On appeal from Superior Court of New Jersey, Chancery Division, Family Part, Passaic County, Docket No. FV-16-000066-11.
NOT FOR PUBLICATION WITHOUT THE APPROVAL OF THE APPELLATE DIVISION
Before Judges Baxter and Koblitz.
Defendant J.N.W. appeals the entry of a final restraining order (FRO) entered against him on behalf of plaintiff A.D. on July 8, 2010, pursuant to the Prevention of Domestic Violence Act of 1991 (Act), N.J.S.A. 2C:25-17 to -35. After reviewing the record in light of the contentions advanced on appeal, we affirm.
At the time of the incident giving rise to the FRO, the parties had been married for almost four years, although they were living separately. Plaintiff lived in Cape May County and defendant in Passaic County. Both parties were twenty-seven years old, and plaintiff was pregnant with another man's child. The parties have no children together. On June 30, 2010, defendant obtained a temporary restraining order (TRO) against his wife, alleging that at 5:30 p.m. the previous day, she had called him "at home and work threatening to kill him because she was served divorce papers." He alleged that this behavior constituted terroristic threats, N.J.S.A. 2C:12-3, and harassment, N.J.S.A. 2C:33-4a. He indicated that there was no prior history of domestic violence between the parties.
On July 2, 2010, A.D. obtained a TRO against her husband, J.N.W., alleging harassment by the following behavior. He called her "and stated he was going to ruin her life." He was "yelling at [her] and calling her names." She alleged that he then served divorce papers on her at her work, although she asked him to serve the papers elsewhere. He wanted to see her, and she told him that "she ha[d] no reason to talk to him anymore." She alleged in her complaint that on April 13, 2010, her husband threatened to kill plaintiff and her mother. She also alleged that he had "strangled" her in the past, and that in December 2009, he had punched her in the face and knocked her unconscious.
After a trial at which only the parties testified, the trial court found that defendant was not credible when he testified in court that, when plaintiff called him on June 29, 2010, the day she was served with the divorce complaint at work, she threatened "her boyfriend would find [him] and kill [him]." The trial court found this testimony to be inconsistent with both the allegation in the complaint, which did not mention a boyfriend, and plaintiff's more credible testimony. The court's dismissal of defendant's TRO is not before us on appeal.
The court found plaintiff's testimony credible. She testified to the following facts. In April 2009, the parties had reconciled after a separation. Defendant was drinking, and she went to bed. She stated:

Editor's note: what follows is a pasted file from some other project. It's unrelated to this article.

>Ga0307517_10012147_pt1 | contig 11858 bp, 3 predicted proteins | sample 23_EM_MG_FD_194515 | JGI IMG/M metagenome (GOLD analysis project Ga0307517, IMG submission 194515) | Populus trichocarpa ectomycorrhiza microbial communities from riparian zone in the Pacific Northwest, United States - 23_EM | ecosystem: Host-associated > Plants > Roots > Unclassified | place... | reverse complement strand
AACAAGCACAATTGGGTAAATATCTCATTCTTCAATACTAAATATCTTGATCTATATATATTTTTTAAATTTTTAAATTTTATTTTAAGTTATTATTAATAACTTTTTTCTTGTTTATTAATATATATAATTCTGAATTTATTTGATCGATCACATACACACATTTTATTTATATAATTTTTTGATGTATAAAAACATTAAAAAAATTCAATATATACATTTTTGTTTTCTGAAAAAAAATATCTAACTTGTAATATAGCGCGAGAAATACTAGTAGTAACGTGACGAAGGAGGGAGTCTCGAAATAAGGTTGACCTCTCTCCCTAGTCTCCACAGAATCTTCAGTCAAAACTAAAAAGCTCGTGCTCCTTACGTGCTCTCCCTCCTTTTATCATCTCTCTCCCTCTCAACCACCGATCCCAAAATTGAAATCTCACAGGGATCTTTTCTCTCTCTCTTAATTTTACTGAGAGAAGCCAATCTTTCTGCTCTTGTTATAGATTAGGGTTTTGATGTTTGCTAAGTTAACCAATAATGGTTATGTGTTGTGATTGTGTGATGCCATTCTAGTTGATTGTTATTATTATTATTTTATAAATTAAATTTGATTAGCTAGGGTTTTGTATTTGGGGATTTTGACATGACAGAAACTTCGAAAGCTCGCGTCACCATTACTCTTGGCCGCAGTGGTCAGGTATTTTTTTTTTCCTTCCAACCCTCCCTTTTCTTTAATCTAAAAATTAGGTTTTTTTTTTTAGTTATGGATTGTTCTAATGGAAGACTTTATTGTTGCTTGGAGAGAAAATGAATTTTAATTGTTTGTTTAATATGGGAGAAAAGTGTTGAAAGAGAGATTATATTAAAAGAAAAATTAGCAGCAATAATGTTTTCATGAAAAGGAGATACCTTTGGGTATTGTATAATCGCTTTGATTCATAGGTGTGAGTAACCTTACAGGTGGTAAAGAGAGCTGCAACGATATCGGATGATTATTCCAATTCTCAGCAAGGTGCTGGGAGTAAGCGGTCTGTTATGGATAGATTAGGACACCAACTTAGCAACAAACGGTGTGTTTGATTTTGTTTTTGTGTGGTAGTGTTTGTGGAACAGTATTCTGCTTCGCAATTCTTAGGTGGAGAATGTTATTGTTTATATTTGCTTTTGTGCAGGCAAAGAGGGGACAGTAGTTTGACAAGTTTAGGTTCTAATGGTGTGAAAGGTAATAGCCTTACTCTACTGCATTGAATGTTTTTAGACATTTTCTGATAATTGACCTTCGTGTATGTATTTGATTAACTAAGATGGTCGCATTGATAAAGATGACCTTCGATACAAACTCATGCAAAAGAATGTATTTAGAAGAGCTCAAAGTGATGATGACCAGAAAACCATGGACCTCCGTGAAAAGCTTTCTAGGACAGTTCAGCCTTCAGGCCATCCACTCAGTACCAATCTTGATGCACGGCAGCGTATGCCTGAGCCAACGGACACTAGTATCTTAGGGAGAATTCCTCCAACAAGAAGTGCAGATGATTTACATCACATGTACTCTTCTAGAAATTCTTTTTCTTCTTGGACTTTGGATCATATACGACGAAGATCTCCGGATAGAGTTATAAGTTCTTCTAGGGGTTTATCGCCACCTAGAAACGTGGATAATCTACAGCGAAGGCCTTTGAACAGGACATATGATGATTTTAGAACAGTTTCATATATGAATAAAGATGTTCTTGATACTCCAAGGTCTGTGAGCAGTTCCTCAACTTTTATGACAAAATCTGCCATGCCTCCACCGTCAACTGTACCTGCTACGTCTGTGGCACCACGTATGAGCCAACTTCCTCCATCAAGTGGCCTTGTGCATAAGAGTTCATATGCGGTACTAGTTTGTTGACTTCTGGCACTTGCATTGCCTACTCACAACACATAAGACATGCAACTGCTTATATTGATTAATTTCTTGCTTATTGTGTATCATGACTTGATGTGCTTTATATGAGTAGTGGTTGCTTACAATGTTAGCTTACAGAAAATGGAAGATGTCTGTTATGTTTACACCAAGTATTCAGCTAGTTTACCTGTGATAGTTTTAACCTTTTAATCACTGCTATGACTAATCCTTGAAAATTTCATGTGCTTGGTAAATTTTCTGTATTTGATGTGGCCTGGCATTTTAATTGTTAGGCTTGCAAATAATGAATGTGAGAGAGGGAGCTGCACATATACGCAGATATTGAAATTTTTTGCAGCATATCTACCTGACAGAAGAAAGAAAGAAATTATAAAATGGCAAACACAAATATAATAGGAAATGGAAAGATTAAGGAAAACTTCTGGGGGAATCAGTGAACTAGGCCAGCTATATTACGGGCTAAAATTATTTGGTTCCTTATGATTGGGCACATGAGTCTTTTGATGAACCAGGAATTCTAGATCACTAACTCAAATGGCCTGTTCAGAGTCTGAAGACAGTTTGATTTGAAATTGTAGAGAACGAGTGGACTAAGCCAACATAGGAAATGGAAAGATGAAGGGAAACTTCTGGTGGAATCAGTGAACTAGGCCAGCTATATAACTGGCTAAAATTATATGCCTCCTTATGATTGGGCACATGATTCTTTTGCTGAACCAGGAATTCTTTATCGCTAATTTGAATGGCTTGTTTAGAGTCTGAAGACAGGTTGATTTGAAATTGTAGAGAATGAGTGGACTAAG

[At] 2 a.m. [defendant] was looking for his keys. He ripped me out of bed asking me where his keys were. I told him he was not getting his keys, he was drunk. . . . He started breaking stuff in the room, punched a hole in the door. . . . I took his keys and I threw them. I said here's your keys, get out, I'm done. When I threw them they hit him in his chest. That sent him into a rage, and he punched me. He had slapped me. He kind of gripped me up when I did that. I broke free, I ripped his shirt breaking free, and he slapped me on one side of my face. I pushed back to get out of the room. When I pushed back to get out of the room he hit me [with a] knock-out punch.
The "knock-out punch" to her face rendered plaintiff unconscious. She presented in support of this allegation contemporaneous photographs of her depicting her swollen and bruised face with injuries to both eyes.
On April 12, 2010, after they separated again and she decided to move to Cape May from Passaic County, defendant came over to plaintiff's apartment and asked her "if there was someone else." She told him it did not matter because they were separated and getting a divorce. Defendant "was having a fit in the parking lot. . . telling me I know that there's someone else, just tell me that there's someone else." He ripped off his shirt in his frenzy. The following day, he sent her a text message stating, "you're dead, too, b[**]ch." Plaintiff produced a photograph of that text message.
Plaintiff admitted that she called defendant the day she was served with the divorce complaint at work, and left a message on his phone. An hour later, defendant called back and "began yelling obscenities" at her. He said, "I told you I was going to ruin your life." ...